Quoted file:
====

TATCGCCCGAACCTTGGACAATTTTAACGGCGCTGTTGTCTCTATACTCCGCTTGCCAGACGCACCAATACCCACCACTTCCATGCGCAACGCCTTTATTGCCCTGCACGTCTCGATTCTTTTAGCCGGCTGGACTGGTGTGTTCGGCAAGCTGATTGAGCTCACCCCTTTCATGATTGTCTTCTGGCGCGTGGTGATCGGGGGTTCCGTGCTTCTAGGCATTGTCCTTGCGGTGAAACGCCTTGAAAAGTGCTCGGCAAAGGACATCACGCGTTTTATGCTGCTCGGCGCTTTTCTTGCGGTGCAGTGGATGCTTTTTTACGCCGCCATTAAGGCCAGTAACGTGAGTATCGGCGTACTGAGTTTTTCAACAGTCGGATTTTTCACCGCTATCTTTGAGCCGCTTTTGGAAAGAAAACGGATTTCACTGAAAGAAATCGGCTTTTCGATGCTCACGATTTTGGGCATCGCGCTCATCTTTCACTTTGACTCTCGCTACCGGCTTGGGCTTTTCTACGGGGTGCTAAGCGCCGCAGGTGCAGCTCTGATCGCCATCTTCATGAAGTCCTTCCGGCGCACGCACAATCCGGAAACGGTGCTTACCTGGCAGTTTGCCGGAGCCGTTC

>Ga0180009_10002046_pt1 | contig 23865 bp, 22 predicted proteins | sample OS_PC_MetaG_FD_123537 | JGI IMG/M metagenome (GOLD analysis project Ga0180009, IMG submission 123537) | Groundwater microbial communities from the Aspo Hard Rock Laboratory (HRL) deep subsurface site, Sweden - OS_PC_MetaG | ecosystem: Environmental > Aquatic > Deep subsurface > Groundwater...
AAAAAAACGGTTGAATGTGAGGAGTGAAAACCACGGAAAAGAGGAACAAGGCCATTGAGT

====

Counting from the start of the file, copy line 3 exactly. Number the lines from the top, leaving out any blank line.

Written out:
AAAAAAACGGTTGAATGTGAGGAGTGAAAACCACGGAAAAGAGGAACAAGGCCATTGAGT